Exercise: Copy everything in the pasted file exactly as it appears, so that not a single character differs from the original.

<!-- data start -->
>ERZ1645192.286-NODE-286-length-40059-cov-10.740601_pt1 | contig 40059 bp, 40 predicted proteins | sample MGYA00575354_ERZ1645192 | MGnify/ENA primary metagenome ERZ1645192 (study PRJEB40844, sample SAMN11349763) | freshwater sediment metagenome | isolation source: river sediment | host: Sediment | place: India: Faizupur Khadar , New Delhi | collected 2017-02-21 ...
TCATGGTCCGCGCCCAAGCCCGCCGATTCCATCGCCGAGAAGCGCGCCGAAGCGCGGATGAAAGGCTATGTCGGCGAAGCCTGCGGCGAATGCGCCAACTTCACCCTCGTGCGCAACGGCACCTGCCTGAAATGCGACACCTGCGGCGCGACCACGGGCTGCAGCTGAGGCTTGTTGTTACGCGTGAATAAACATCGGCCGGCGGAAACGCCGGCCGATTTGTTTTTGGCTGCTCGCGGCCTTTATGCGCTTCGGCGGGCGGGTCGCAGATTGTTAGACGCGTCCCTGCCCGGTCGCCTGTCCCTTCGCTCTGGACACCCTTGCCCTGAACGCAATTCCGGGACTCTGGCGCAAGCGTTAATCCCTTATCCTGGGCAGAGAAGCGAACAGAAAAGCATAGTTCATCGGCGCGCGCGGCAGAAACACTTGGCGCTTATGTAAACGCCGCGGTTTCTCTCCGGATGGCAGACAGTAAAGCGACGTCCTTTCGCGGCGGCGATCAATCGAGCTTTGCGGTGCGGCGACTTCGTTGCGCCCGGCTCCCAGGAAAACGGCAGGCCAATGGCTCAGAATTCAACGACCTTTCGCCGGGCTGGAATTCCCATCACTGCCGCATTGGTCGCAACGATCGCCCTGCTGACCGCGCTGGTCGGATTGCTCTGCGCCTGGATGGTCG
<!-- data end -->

>ERZ1645192.286-NODE-286-length-40059-cov-10.740601_pt1 | contig 40059 bp, 40 predicted proteins | sample MGYA00575354_ERZ1645192 | MGnify/ENA primary metagenome ERZ1645192 (study PRJEB40844, sample SAMN11349763) | freshwater sediment metagenome | isolation source: river sediment | host: Sediment | place: India: Faizupur Khadar , New Delhi | collected 2017-02-21 ...
TCATGGTCCGCGCCCAAGCCCGCCGATTCCATCGCCGAGAAGCGCGCCGAAGCGCGGATGAAAGGCTATGTCGGCGAAGCCTGCGGCGAATGCGCCAACTTCACCCTCGTGCGCAACGGCACCTGCCTGAAATGCGACACCTGCGGCGCGACCACGGGCTGCAGCTGAGGCTTGTTGTTACGCGTGAATAAACATCGGCCGGCGGAAACGCCGGCCGATTTGTTTTTGGCTGCTCGCGGCCTTTATGCGCTTCGGCGGGCGGGTCGCAGATTGTTAGACGCGTCCCTGCCCGGTCGCCTGTCCCTTCGCTCTGGACACCCTTGCCCTGAACGCAATTCCGGGACTCTGGCGCAAGCGTTAATCCCTTATCCTGGGCAGAGAAGCGAACAGAAAAGCATAGTTCATCGGCGCGCGCGGCAGAAACACTTGGCGCTTATGTAAACGCCGCGGTTTCTCTCCGGATGGCAGACAGTAAAGCGACGTCCTTTCGCGGCGGCGATCAATCGAGCTTTGCGGTGCGGCGACTTCGTTGCGCCCGGCTCCCAGGAAAACGGCAGGCCAATGGCTCAGAATTCAACGACCTTTCGCCGGGCTGGAATTCCCATCACTGCCGCATTGGTCGCAACGATCGCCCTGCTGACCGCGCTGGTCGGATTGCTCTGCGCCTGGATGGTCG